Camurati-Engelmann disease

Camurati-Engelmann disease is a condition that mainly affects the bones. People with this disease have increased bone density, particularly affecting the long bones of the arms and legs. In some cases, the skull and hip bones are also affected. The thickened bones can lead to pain in the arms and legs, a waddling walk, muscle weakness, and extreme tiredness. An increase in the density of the skull results in increased pressure on the brain and can cause a variety of neurological problems, including headaches, hearing loss, vision problems, dizziness (vertigo), ringing in the ears (tinnitus), and facial paralysis. The added pressure that thickened bones put on the muscular and skeletal systems can cause abnormal curvature of the spine (scoliosis), joint deformities (contractures), knock knees, and flat feet (pes planus). Other features of Camurati-Engelmann disease include abnormally long limbs in proportion to height, a decrease in muscle mass and body fat, and delayed puberty.

The age at which affected individuals first experience symptoms varies greatly; however, most people with this condition develop pain or weakness by adolescence. In some instances, people have the gene mutation that causes Camurati-Engelmann disease but never develop the characteristic features of this condition.

The prevalence of Camurati-Engelmann disease is unknown. Approximately 200 cases have been reported worldwide.

Mutations in the TGFB1 gene cause Camurati-Engelmann disease. The TGFB1 gene provides instructions for producing a protein called transforming growth factor beta-1 (TGFβ-1). The TGFβ-1 protein helps control the growth and division (proliferation) of cells, the process by which cells mature to carry out specific functions (differentiation), cell movement (motility), and the self-destruction of cells (apoptosis). The TGFβ-1 protein is found throughout the body and plays a role in development before birth, the formation of blood vessels, the regulation of muscle tissue and body fat development, wound healing, and immune system function. TGFβ-1 is particularly abundant in tissues that make up the skeleton, where it helps regulate bone growth, and in the intricate lattice that forms in the spaces between cells (the extracellular matrix).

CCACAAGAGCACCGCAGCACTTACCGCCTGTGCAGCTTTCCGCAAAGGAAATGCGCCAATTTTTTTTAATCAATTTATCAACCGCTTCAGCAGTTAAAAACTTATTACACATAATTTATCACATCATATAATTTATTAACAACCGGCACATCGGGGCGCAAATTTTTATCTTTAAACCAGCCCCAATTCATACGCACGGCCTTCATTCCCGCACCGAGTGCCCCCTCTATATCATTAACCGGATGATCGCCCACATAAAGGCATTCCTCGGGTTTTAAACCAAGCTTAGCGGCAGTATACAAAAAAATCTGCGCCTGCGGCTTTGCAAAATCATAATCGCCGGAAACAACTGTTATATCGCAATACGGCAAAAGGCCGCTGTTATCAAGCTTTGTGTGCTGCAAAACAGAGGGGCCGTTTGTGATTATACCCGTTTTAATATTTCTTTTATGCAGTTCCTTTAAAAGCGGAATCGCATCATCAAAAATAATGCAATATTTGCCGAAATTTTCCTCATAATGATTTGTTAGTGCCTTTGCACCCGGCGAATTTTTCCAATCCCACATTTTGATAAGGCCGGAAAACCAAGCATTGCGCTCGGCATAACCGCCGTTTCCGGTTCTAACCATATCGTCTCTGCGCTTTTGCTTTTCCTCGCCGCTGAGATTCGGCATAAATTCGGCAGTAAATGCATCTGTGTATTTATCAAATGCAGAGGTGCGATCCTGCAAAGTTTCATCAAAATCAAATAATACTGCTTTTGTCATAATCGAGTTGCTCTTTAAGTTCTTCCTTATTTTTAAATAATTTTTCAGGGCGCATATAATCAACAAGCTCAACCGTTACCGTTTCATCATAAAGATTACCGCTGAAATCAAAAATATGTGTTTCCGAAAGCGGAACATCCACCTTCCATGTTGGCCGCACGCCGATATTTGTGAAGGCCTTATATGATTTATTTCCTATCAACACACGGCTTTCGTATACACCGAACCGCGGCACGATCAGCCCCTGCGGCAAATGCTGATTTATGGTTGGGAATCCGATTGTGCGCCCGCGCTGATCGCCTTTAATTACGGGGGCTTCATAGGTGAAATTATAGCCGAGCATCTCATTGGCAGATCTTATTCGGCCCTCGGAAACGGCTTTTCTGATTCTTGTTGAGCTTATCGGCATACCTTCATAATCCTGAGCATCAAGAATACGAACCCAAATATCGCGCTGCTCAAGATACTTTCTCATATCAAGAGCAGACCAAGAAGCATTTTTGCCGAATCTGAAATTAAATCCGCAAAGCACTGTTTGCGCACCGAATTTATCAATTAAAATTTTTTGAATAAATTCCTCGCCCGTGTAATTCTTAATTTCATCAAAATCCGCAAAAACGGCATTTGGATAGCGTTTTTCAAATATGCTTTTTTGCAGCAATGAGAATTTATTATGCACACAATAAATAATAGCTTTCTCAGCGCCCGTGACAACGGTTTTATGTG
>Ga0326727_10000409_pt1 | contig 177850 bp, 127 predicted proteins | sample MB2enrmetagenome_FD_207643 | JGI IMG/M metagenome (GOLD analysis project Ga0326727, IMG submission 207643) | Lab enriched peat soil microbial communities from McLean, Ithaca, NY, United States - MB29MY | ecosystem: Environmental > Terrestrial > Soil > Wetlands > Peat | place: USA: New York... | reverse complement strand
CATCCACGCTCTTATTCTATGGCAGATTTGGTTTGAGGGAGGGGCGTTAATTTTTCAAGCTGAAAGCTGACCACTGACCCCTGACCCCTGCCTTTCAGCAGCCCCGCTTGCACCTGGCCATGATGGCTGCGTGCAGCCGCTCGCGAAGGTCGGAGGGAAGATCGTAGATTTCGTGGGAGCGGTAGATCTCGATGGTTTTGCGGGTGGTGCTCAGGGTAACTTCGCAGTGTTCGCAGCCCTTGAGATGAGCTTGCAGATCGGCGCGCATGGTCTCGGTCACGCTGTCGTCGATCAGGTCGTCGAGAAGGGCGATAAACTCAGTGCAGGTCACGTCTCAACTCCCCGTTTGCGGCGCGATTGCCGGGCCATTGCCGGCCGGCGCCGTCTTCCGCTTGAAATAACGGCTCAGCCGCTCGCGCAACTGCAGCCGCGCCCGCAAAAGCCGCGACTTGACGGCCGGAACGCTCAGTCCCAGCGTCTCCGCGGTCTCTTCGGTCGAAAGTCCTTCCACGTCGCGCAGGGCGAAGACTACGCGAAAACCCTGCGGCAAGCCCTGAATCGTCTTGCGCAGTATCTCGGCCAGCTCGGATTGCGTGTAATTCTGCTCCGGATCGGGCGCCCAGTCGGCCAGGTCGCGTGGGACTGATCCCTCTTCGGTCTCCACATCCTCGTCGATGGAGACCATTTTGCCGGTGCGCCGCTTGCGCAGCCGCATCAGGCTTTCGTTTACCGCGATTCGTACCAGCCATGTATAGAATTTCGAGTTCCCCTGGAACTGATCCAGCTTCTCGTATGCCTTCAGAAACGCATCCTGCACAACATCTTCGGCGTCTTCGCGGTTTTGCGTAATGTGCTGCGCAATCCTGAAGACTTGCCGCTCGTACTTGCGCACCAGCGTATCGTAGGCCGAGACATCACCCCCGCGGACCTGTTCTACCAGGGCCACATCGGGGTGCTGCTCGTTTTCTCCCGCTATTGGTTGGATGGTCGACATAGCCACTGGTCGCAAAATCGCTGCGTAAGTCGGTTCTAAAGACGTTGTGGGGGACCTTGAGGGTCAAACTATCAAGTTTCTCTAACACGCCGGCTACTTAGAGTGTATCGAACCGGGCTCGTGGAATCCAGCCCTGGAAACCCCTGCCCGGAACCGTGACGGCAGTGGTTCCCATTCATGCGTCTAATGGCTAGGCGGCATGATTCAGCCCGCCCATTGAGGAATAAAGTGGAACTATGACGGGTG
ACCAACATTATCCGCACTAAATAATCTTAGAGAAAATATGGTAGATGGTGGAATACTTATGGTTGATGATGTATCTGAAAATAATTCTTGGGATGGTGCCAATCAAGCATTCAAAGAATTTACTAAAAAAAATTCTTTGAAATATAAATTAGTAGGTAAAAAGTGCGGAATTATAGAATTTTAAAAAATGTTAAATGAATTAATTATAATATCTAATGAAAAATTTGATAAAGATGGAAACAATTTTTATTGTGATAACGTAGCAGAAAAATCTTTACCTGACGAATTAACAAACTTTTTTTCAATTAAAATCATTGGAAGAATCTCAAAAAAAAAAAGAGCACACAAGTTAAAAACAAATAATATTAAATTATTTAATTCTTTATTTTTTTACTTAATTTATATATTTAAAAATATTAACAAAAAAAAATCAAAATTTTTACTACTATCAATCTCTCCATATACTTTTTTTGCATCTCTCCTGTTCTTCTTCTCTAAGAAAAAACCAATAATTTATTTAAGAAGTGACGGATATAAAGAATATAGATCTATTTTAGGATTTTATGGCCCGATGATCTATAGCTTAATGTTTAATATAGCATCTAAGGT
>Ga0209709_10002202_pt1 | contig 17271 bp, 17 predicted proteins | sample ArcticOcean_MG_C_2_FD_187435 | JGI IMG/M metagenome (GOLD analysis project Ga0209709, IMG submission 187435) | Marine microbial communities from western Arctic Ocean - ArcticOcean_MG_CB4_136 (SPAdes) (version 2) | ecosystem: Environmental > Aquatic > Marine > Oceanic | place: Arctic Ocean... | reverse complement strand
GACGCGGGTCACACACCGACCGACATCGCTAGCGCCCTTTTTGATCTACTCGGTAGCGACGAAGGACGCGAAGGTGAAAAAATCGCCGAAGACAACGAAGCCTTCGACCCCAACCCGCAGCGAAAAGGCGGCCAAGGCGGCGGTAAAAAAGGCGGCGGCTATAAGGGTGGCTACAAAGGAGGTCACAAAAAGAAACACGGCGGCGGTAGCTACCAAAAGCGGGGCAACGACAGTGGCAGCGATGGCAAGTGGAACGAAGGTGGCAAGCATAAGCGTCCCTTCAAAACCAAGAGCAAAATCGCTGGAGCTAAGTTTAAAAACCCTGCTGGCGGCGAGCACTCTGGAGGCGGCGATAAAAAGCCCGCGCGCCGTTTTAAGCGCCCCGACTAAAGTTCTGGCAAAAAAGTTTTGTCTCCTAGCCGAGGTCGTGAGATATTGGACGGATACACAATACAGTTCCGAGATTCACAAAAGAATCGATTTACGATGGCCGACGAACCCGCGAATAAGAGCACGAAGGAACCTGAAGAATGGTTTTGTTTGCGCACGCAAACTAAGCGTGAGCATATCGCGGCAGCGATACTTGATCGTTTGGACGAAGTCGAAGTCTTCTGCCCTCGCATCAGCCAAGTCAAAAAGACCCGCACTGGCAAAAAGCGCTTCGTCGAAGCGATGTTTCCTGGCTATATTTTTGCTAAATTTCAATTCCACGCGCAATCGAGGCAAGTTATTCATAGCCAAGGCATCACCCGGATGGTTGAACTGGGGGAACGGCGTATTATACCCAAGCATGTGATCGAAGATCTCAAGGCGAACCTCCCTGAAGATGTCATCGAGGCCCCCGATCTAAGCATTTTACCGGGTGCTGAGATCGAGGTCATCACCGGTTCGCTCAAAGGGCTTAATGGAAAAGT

Within cells, the TGFβ-1 protein is turned off (inactive) until it receives a chemical signal to become active. The TGFB1 gene mutations that cause Camurati-Engelmann disease result in the production of a TGFβ-1 protein that is always turned on (active). Overactive TGFβ-1 proteins lead to increased bone density and decreased body fat and muscle tissue, contributing to the signs and symptoms of Camurati-Engelmann disease.

Some individuals with Camurati-Engelmann disease do not have identified mutations in the TGFB1 gene. In these cases, the cause of the condition is unknown.

This condition is inherited in an autosomal dominant pattern, which means one copy of the altered gene in each cell is sufficient to cause the disorder.

These resources address the diagnosis or management of Camurati-Engelmann disease:

These resources from MedlinePlus offer information about the diagnosis and management of various health conditions:

  • Camurati-Engelmann Syndrome
  • CED
  • diaphyseal dysplasia
  • diaphyseal hyperostosis
  • Engelmann's Disease
  • PDD